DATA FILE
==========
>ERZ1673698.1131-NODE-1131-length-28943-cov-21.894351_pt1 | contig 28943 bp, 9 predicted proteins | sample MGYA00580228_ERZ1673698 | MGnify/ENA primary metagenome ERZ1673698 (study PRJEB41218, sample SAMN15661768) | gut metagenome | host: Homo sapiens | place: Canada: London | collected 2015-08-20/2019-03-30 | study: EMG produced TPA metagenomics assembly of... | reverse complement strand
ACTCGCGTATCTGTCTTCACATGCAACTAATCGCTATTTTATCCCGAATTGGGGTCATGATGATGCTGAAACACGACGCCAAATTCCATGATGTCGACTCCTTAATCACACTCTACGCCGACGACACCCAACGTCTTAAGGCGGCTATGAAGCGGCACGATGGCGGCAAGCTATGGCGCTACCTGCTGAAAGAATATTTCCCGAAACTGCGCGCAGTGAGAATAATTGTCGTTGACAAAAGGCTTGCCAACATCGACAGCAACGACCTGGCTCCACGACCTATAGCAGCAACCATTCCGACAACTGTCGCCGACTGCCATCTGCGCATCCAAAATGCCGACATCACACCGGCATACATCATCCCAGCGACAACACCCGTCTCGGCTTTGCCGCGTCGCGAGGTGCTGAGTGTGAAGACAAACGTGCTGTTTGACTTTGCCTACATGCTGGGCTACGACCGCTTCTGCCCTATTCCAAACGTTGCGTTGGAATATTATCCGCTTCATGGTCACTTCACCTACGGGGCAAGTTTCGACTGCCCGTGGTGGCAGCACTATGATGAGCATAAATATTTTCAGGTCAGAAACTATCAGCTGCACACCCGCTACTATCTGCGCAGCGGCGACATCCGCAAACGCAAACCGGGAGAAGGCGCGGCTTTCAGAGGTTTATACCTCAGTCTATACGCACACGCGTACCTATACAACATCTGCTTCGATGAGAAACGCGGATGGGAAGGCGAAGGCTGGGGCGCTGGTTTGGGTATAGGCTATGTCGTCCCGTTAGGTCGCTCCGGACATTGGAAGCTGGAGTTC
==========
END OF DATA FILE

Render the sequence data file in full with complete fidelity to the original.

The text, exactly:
>ERZ1673698.1131-NODE-1131-length-28943-cov-21.894351_pt1 | contig 28943 bp, 9 predicted proteins | sample MGYA00580228_ERZ1673698 | MGnify/ENA primary metagenome ERZ1673698 (study PRJEB41218, sample SAMN15661768) | gut metagenome | host: Homo sapiens | place: Canada: London | collected 2015-08-20/2019-03-30 | study: EMG produced TPA metagenomics assembly of... | reverse complement strand
ACTCGCGTATCTGTCTTCACATGCAACTAATCGCTATTTTATCCCGAATTGGGGTCATGATGATGCTGAAACACGACGCCAAATTCCATGATGTCGACTCCTTAATCACACTCTACGCCGACGACACCCAACGTCTTAAGGCGGCTATGAAGCGGCACGATGGCGGCAAGCTATGGCGCTACCTGCTGAAAGAATATTTCCCGAAACTGCGCGCAGTGAGAATAATTGTCGTTGACAAAAGGCTTGCCAACATCGACAGCAACGACCTGGCTCCACGACCTATAGCAGCAACCATTCCGACAACTGTCGCCGACTGCCATCTGCGCATCCAAAATGCCGACATCACACCGGCATACATCATCCCAGCGACAACACCCGTCTCGGCTTTGCCGCGTCGCGAGGTGCTGAGTGTGAAGACAAACGTGCTGTTTGACTTTGCCTACATGCTGGGCTACGACCGCTTCTGCCCTATTCCAAACGTTGCGTTGGAATATTATCCGCTTCATGGTCACTTCACCTACGGGGCAAGTTTCGACTGCCCGTGGTGGCAGCACTATGATGAGCATAAATATTTTCAGGTCAGAAACTATCAGCTGCACACCCGCTACTATCTGCGCAGCGGCGACATCCGCAAACGCAAACCGGGAGAAGGCGCGGCTTTCAGAGGTTTATACCTCAGTCTATACGCACACGCGTACCTATACAACATCTGCTTCGATGAGAAACGCGGATGGGAAGGCGAAGGCTGGGGCGCTGGTTTGGGTATAGGCTATGTCGTCCCGTTAGGTCGCTCCGGACATTGGAAGCTGGAGTTC